Even if you're 30 years into your career, it's never too late. Turn that bus around and go the other way! As long as we can talk and breathe, we can turn our lives around.
What do you consider your biggest inspiration as a writer?
My first inspiration is God. Sometimes when I write, I write about things that are very pressing for me. I feel such a deep sense of compassion about it. I might receive the words to write a play or a book. I feel: "Let me do it because someone might need it."
My friends, my family, even strangers are inspirations. I might observe something and notice: "That doesn't feel right." I want to put a voice to something I see. I was at the store one time, and the girl was ringing me up seemed really agitated.
Some people might say to the girl, "Why are you being so rude?" because a lot of people think people in customer service exist solely to serve us.
But, I said, "Are you okay?" She broke down crying. She just needed that moment for someone to connect with her and help her get through that moment. When we are sensitive to the Holy Spirit, we know when we should enter into people's lives.
My parents are also my inspiration. I lost both of my parents in 2017. It was a rough year. This book was paying homage to them because of what they did for me. Do I have it all together? No. Do I have it 100%? No. But, I have enough to help others who may not have what I have.
You are also a coach, teacher, playwright, and director. How did those careers come about?
When I was in Georgia, I taught for a couple years. I taught middle school and high school. Then, I went back to school to teach college because I could see that a lot of these kids in high school were not prepared to go to college. College is a weaning ground, so I wanted to help them there.
The playwriting came about when I wrote my first book and I gave it to my pastors as a gift. My pastors said, "Write this as a play." So, I studied theatre, how to write scripts, how to format a play or production, and just fell in love with the process because of the immediate feedback that you get when you put on a play and people say "that really touched me."
Book coaching is me helping other people write their books. I have a lot of people approach me asking me to write their books. But, I always say, "No one can write it like you do."
Do you think you might one day write and direct for film or television?
I did create two TV sitcoms and I am still trying to shop them. One is called Managing the Malcolms and it's about a family trying to make and break it into the music business. I wrote that around 2012 when shows like The Voice and American Idol were in their prime, and every-day people really wanted to explore music in that way.
I wanted a show that would show young people how a family working together (not alone) could realize their dreams, instead of them looking like an overnight success like they do on television. TV shows point "A" and goes all the way to "J", and they don't show the in-between. I think it's important to show the in-between. If you don't want the ramen noodles or the PB&J's, then maybe you're not ready. If you can't take the bad with the good, then you may not be ready to go in this direction. Maybe you have some soul searching to do first.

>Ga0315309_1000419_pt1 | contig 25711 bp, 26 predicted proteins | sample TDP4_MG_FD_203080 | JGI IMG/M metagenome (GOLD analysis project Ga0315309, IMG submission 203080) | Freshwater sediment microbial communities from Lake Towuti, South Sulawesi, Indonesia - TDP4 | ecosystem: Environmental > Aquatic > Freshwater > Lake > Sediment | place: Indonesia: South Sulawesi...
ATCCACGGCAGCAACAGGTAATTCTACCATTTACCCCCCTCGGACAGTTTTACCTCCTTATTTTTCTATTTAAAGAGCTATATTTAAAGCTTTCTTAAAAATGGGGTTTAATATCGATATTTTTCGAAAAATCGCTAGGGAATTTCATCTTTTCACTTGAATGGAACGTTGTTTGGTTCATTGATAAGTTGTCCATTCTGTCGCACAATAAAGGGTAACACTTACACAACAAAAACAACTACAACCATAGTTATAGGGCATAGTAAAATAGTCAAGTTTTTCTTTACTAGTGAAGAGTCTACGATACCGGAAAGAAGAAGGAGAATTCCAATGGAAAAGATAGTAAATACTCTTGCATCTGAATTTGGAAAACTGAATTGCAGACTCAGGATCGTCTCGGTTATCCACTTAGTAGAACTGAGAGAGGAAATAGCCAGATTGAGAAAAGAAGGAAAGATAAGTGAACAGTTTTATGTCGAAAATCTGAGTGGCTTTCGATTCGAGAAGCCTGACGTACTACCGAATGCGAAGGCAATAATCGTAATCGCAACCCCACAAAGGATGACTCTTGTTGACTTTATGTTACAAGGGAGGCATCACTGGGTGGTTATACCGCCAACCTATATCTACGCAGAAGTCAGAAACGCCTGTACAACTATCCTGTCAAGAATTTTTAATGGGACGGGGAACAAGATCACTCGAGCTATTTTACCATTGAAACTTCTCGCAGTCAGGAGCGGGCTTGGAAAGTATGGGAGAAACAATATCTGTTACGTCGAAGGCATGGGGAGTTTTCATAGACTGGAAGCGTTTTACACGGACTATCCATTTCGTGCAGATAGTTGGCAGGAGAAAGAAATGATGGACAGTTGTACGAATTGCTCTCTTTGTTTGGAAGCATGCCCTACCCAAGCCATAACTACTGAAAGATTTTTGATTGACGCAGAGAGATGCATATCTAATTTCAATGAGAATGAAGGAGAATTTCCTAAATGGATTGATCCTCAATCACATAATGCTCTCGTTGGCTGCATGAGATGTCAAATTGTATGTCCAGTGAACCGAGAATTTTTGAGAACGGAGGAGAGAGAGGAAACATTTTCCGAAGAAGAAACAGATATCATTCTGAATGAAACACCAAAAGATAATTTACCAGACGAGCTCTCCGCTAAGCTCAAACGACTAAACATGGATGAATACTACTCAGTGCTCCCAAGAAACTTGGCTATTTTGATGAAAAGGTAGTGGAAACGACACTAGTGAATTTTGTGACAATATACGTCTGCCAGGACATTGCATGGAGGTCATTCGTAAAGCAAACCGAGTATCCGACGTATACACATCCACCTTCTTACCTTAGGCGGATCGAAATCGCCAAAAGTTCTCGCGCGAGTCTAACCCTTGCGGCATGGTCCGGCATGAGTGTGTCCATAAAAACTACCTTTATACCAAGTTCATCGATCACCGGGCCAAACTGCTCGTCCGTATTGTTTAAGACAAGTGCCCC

Wally Knows Best is the second sitcom, and it's about a senior citizen whose wife passed and he is ready to move into a senior community. But then his adult daughter moves back home (because of divorce and whatnot), and he discovers that being there for his children and grandchildren are important. He finds that his voice was still relevant. It's a generational family sitcom.
I have written a couple of screenplays that I hope to make come to life. One is based on my play Hell Is Not A Gameshow. It's about how life is not a game. Hell is a metaphor used to show people how, every day, we sometimes make very bad decisions that can lead into directions that we don't want to go into.
It touches on making that right decision at a moment's notice. It's a game show within a game show where contestants look into other people's lives and see what type of decisions they make. That was one of my most requested plays. Everyone wanted to be a part of that project because it brought people together.
Do you have any projects in the pipeline?
I'm working on an excerpt from Hell Is Not A Gameshow, called Vengeance, and that's something I'll be doing here in the fall in Omaha.
Book 2 of The Gifted series is in the works, and that'll come out later this year.
If they were to produce a movie based on your life, who would play you? What would the title of this biopic be?
Somebody like Viola Davis or Alfre Woodard. They're not typecast actors. They're very good at playing the quirky and the dramatic. I'm very quirky. I'm a not drama queen, but sometimes when I get in that zone, I need someone to be able to get in that zone and represent me. I think they would capture me well.
The title would be It's A Destiny-Filled Life, and I pulled that from one of the plays I wrote. I'm always thinking of my purpose and destiny.
Being an incredibly gifted individual herself, Lisa Harrison Jackson has used her own life experiences, the ups and the downs, to create a divine guide book. Whether you are a parent, friend, family member, Gifted provides the tools you need to create an inspired life for yourself and those around you, and to always remember it is never too late to follow your calling.
To keep up to date on Ms. Jackson's latest and upcoming projects, you can visit her website at LisaHarrisonJackson.webs.com.
Her latest book, Gifted: Handle With Care, can be found at Amazon.com.